• Caitlin Kennedy

Life of a Radio Star

We sat down with Benoît, who headed Radio Val d’Isère for over 30 years and grew it into the incredible service it is today.

Have you always lived in the mountains?

No, originally I come from the West of France; Normandy, Brittany and Vendée. After my Graduate studies in Nantes, I became a French teacher, but since I was young I always used to play around with records and would be mixing every day after school. From the age of 11, I decided I wanted to work in radio. One day, during the February holidays, I was in a discotheque with a friend who said that tomorrow, he would leave for Chamonix. Without a second thought, I told him, “I’m coming with you” and I never returned.

In Chamonix, I became a DJ in a disco and also worked as a producer at a national radio station based in Chamonix: FR3. From there, I went to Avoriaz where I was director of Radio Avoriaz for 4 years.

How did you end up in Val d’Isere?

The director of the Val d’Isère Tourist Office had heard about me and, in 1985, came to Avoriaz with a proposition to help get Radio Val d’isère off the ground. Prior to that, it existed but only on a small scale. My response: Of course, but I come with my team! That wasn’t a problem, so we arrived and completely restructured the radio, which even then was based in the Tourist Office. The studio, if I can call it that, was incredibly small. At the beginning, there was no internet, no mobile phones, so if you wanted to get hold of someone, you had to be sure that they were at the other end of the line as communication was all by wired telephone. And of course, everything was vinyl because it was before the advent of CDs. So to ensure we had a 24-hour emission, we recorded tapes to broadcast at night. We had two Revox tape recorders and I had to create an electronic system that would cause the second one to play when the tape on the first one finished. This went wrong a lot! I’d arrive at the radio the next morning, with the tape just spinning, and no radio on.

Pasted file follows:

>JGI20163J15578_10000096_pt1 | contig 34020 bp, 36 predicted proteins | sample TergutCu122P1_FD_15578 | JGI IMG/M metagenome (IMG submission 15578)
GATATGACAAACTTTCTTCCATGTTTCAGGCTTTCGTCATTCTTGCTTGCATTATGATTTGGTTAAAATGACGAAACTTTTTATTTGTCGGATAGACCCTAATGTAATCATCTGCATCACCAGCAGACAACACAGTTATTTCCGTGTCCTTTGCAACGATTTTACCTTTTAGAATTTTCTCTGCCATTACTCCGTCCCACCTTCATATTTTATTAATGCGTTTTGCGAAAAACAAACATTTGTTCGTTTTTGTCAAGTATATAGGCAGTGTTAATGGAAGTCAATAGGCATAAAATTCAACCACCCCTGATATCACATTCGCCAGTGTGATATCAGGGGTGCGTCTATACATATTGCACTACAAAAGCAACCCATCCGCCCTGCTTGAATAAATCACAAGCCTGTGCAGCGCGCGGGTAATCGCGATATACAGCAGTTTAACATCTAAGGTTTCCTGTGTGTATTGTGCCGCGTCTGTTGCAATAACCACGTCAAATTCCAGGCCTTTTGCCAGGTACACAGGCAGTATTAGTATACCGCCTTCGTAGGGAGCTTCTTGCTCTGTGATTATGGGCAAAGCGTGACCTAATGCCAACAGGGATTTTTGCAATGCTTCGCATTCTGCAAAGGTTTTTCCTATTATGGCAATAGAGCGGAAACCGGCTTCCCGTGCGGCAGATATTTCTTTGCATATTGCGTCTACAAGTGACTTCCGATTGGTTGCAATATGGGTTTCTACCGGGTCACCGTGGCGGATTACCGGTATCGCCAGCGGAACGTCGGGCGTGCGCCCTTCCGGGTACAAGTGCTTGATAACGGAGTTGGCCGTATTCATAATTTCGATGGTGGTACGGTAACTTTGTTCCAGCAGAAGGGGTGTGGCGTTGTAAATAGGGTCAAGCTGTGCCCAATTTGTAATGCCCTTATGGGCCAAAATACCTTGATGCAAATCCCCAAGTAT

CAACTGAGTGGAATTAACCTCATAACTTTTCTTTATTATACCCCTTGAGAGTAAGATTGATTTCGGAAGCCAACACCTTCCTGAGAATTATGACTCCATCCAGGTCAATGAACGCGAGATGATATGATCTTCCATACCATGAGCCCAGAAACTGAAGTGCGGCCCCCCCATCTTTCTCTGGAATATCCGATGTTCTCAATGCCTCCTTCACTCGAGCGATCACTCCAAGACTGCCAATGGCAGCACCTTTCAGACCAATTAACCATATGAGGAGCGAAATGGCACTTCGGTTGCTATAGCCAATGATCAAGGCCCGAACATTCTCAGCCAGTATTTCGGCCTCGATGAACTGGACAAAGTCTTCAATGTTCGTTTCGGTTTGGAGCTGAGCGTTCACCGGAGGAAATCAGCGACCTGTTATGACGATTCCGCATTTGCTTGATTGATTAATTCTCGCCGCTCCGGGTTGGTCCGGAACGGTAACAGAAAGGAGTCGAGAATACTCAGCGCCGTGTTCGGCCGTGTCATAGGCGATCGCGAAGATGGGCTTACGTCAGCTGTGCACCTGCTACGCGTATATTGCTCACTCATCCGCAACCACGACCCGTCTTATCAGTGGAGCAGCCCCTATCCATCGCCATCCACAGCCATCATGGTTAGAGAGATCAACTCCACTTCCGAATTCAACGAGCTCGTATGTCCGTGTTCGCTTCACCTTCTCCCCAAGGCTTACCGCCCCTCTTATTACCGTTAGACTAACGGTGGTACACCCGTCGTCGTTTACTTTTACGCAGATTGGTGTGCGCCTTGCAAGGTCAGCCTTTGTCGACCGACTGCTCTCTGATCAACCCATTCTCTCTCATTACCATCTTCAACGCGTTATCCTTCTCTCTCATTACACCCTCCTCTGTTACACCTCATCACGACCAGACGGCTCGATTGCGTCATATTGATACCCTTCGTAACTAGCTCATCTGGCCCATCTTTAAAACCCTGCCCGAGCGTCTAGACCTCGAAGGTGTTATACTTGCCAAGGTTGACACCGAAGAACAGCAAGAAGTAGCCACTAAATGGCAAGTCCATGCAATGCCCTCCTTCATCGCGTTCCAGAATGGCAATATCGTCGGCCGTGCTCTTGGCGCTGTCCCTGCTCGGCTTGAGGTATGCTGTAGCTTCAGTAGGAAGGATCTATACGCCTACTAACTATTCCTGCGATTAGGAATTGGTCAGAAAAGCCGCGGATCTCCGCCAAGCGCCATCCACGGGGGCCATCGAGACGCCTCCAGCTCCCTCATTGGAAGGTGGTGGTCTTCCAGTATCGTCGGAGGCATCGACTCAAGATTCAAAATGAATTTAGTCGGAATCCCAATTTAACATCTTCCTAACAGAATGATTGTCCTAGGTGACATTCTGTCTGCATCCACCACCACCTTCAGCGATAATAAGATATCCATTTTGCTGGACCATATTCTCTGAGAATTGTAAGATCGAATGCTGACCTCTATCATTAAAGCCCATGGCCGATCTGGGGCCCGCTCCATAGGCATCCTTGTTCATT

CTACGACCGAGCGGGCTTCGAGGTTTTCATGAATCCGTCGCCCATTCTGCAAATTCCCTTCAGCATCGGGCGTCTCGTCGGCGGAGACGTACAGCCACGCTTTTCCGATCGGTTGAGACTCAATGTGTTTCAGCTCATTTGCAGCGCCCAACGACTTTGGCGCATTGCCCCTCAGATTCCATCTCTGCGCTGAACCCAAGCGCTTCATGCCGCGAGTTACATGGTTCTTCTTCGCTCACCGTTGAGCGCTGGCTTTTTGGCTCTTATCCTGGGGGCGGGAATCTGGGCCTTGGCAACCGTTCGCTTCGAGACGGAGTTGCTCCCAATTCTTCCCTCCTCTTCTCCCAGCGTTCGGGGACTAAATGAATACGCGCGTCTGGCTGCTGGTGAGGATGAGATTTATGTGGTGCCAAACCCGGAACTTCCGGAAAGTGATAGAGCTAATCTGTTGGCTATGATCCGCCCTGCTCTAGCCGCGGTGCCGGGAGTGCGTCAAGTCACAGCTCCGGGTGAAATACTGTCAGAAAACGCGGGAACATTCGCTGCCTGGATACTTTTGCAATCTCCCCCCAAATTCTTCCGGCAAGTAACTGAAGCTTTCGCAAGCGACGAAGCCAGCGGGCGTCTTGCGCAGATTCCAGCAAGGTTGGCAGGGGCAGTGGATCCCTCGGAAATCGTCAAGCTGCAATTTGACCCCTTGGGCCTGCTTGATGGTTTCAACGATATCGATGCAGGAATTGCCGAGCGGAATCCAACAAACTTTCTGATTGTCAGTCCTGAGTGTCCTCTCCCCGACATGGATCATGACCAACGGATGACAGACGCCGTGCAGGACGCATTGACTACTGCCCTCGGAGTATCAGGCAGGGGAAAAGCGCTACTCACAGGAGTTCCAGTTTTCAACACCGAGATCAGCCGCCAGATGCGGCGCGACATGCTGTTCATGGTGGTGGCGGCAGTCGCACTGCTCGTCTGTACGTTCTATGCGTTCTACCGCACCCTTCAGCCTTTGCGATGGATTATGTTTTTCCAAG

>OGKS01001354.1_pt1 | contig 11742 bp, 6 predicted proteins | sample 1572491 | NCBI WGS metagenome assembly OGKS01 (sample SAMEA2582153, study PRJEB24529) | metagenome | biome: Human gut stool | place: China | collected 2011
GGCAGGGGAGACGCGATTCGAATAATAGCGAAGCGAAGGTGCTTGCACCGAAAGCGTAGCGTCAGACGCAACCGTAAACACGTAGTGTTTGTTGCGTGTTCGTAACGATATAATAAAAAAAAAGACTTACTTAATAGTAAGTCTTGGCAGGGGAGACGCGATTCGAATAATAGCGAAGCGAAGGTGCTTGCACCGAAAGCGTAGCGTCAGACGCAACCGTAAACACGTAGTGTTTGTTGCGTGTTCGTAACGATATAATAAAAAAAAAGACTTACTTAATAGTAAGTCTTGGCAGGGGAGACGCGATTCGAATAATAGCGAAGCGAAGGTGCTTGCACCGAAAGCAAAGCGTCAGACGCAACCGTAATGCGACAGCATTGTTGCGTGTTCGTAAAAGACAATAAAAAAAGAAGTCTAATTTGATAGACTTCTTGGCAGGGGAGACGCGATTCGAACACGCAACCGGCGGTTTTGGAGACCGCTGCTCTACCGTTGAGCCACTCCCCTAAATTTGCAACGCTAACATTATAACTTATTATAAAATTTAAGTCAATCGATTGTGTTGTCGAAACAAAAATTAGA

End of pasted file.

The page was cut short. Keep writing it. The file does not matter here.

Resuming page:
You can often be found taken some electronic system or gadget apart. Have you always been good with your hands when it comes to technology?

Yes, but I never really had a choice. We didn’t have a lot of funds at the radio in the early days so you had no choice but to figure out how something worked and fix it when it went wrong. Having said that, it is something I’ve always been drawn to since I was very young, so I have a knack for it.

Rumour has it you had long hair and were in a band. Was that around the same time that you were making mixes?

(With a smile) Yes, round about that time, when I was 15 years old, I was in a Rock Band. We had no transistors and didn’t know how to work the amp. But we would go to a friend’s house in the country and play the opening bars to Deep Purple’s “Smoke on the Water” all weekend.

That must have been fun for his parents! Who has been your favourite interviewee over the years?

It’s hard; I’ve interviewed so many people in my life. Peter Gabriel, The Jackson 5, Robert de Niro… It’s hard to choose. Certainly, it was an absolute pleasure to host Val Rock in 1987, 88 and 89, with huge names at the time performing in Val d’Isère and doing acoustic sessions in this very studio. Groups like Scorpion played- they were fabulous and those are cherished memories.

Why didn’t Val Rock continue?

Money! We used a lot of it, broke everything and drank everything.

Understandably not the most successful business model. Has an interview ever gone wrong?

The most catastrophic interview I ever did was with Kim Wilde. I wasn’t prepared, she arrived, and the champagne was warm. Plus, the microphone didn’t work. We must have seemed like such amateurs!

I did notice, in a lot of the old photos of the early days, champagne makes an appearance?

Yes, it was in our contract that we had a bottle of champagne every day.

Times have certainly changed! There’s a great photo of you on what I imagine was a very early iteration of a snowboard. How did snowboarding arrive in Val d’Isere?

A gentleman by the name of Jean-Pierre Raymond starting boarding with wooden planks from his garage. His children are actually still in Val d’Isère. He was very passionate about surfing on snow and he quickly became very popular in the world of snowboarding. Many, many people asked him for snowboards that he constructed out of wood. And that’s how snowboarding started in 1986. Later, a Parisian who was passionate about snowboarding came to Val d’Isère and wanted to test all the types of board. They decided on a shape with a swallow tail at the back.

And did you try it?

Yes of course. It was tough to begin with because we used ski boots and there weren’t proper bindings, just metal plates which we tried to strap ourselves onto. But it was very exciting having a totally new thing to try on the snow.

Did you prefer monoskiing or snowboarding?